I posted some pictures on the Bund (National Holiday 2007 in Shanghai)
© Jian Shuo Wang
Jianshou, those pictures are fantastic. I had some difficulty to take sharp images of night scene. How do you take those pictures? Did you use any special settings? Did you use tripod? I have Nikon D50, too.
Posted by: Liping on October 2, 2007 10:42 PM
Let me share my tips of taking the photos. Please note that I am by no means a professional photography, and even didn’t have enough time to think about the technical details. Let me just share what I did, and hopefully it helps.
For the photo shown above, here are the key metrics:
Focal Length: 70.0 mm – this is very long length, the longest in my current lens.
Flash: Not Used – it is completely useless for flash to capture night scene.
Aperture: f/25.0 – very small indeed. This is to ensure the sharp image of the picture. The small it is, the sharper the image is.
Exposure bias: -0.67 – this is very key. Since the auto-exposure meter will take the dark sky into consideration, it makes sense to under-exposure a little bit so the color of the building reveals.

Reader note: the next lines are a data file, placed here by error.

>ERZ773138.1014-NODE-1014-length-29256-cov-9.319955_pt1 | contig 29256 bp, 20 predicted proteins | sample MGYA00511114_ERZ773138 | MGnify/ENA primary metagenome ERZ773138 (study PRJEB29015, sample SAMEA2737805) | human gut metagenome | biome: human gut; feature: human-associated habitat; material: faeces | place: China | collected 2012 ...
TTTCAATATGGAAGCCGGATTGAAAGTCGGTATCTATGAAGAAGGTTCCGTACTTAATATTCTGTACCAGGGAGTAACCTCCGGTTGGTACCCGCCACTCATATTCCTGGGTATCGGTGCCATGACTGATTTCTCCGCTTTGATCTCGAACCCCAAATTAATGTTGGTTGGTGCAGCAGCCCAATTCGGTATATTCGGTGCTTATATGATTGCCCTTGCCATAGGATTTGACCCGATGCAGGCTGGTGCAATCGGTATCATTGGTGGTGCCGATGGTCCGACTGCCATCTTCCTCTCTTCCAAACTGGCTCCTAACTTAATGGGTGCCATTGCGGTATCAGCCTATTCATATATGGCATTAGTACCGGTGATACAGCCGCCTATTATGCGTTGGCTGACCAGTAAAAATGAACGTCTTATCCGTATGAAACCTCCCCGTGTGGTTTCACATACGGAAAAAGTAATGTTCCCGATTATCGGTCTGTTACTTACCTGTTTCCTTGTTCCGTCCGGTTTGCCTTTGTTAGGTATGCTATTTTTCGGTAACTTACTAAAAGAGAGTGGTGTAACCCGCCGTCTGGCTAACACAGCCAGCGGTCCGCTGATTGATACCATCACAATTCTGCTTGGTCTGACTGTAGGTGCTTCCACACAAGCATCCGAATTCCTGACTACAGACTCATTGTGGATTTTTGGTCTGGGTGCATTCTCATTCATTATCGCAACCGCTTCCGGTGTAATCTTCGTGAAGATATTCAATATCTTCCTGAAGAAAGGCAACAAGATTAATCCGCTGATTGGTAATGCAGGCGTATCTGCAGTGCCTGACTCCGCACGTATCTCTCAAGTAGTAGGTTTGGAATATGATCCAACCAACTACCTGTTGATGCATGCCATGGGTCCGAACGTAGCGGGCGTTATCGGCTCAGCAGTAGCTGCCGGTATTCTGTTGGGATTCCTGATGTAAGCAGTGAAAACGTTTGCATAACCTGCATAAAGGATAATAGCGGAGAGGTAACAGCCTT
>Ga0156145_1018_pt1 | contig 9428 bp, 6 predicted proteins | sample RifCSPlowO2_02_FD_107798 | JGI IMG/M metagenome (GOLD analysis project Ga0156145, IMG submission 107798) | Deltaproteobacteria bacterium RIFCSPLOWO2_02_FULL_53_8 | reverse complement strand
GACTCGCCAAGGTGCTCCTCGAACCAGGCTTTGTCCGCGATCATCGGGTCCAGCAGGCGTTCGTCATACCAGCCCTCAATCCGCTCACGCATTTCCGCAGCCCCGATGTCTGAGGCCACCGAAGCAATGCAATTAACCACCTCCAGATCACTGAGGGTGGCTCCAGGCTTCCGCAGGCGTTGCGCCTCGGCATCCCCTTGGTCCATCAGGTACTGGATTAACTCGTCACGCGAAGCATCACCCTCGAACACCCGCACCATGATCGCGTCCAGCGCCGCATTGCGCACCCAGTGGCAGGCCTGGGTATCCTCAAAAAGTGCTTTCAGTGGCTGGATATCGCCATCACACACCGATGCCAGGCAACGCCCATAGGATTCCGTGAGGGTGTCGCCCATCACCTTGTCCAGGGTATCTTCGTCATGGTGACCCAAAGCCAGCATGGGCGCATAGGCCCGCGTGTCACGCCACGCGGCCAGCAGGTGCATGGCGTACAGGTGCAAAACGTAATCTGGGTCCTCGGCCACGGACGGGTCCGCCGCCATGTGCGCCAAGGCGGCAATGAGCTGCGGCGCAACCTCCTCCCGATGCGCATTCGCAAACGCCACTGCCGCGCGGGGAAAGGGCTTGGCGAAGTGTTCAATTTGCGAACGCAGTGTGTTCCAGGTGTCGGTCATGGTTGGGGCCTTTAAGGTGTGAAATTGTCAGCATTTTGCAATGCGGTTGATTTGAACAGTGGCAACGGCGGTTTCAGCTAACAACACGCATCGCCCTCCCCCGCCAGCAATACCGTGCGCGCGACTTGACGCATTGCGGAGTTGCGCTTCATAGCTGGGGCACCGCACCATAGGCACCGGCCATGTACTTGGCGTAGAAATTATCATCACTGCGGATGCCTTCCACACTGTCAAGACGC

Exposure: Program – this is the [P] mode on the D50 camera.
Exposure time: 8.000s – this is maybe the most important thing. I used exposure time of 8 second. That is after you press the shuttle button, count 1, 2, 3, 4, 5, 6, 7, 8. I know, that is very long. This makes it possible for me to use smaller Aperture to get the sharp image.
The Key Challenge – to Hold the Camera Tight
1/60 second is the threshold for most people to hold the camera tight enough. The key challenge for me to take night scenes is to hold the camera tightly as possible, for as long as 8 seconds!
I don’t want to bring a tripod with me. That is huge, and again, I don’t want to be a professional photographer. Even if I do, I don’t want the burden of a tripod ruin my pleasant travel mood.
I always find something, like the pole near the river, or a bench, or even a solid grand. Then put the camera directly onto the solid supporting surface. Then set the exposure to long enough, so even there are some initial small movement of the camera, it won’t impact the imagine too much.
Hope these tips helps.
More Case Study
Photograph by Jian Shuo Wang
This one uses:
18.00 mm Focal length
10.000s Exposure time